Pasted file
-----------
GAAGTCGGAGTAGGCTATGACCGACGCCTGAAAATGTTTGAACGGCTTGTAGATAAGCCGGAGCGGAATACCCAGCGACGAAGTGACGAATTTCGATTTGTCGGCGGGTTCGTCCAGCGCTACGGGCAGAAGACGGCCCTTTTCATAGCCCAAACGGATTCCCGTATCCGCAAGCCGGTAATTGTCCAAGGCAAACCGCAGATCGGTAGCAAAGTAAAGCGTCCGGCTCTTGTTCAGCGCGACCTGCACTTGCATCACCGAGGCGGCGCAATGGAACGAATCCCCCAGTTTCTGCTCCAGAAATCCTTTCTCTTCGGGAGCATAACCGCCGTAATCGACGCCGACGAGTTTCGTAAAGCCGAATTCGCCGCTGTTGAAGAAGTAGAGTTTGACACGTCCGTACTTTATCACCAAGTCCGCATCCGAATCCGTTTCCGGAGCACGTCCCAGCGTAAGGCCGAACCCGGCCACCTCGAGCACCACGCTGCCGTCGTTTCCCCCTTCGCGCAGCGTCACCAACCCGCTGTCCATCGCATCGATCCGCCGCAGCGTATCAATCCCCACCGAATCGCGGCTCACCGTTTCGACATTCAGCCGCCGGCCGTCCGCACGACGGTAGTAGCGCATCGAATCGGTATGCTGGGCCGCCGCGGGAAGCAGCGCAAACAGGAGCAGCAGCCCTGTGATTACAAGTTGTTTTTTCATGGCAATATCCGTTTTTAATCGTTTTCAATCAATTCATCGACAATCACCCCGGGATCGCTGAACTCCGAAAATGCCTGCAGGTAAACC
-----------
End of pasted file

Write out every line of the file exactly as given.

GAAGTCGGAGTAGGCTATGACCGACGCCTGAAAATGTTTGAACGGCTTGTAGATAAGCCGGAGCGGAATACCCAGCGACGAAGTGACGAATTTCGATTTGTCGGCGGGTTCGTCCAGCGCTACGGGCAGAAGACGGCCCTTTTCATAGCCCAAACGGATTCCCGTATCCGCAAGCCGGTAATTGTCCAAGGCAAACCGCAGATCGGTAGCAAAGTAAAGCGTCCGGCTCTTGTTCAGCGCGACCTGCACTTGCATCACCGAGGCGGCGCAATGGAACGAATCCCCCAGTTTCTGCTCCAGAAATCCTTTCTCTTCGGGAGCATAACCGCCGTAATCGACGCCGACGAGTTTCGTAAAGCCGAATTCGCCGCTGTTGAAGAAGTAGAGTTTGACACGTCCGTACTTTATCACCAAGTCCGCATCCGAATCCGTTTCCGGAGCACGTCCCAGCGTAAGGCCGAACCCGGCCACCTCGAGCACCACGCTGCCGTCGTTTCCCCCTTCGCGCAGCGTCACCAACCCGCTGTCCATCGCATCGATCCGCCGCAGCGTATCAATCCCCACCGAATCGCGGCTCACCGTTTCGACATTCAGCCGCCGGCCGTCCGCACGACGGTAGTAGCGCATCGAATCGGTATGCTGGGCCGCCGCGGGAAGCAGCGCAAACAGGAGCAGCAGCCCTGTGATTACAAGTTGTTTTTTCATGGCAATATCCGTTTTTAATCGTTTTCAATCAATTCATCGACAATCACCCCGGGATCGCTGAACTCCGAAAATGCCTGCAGGTAAACC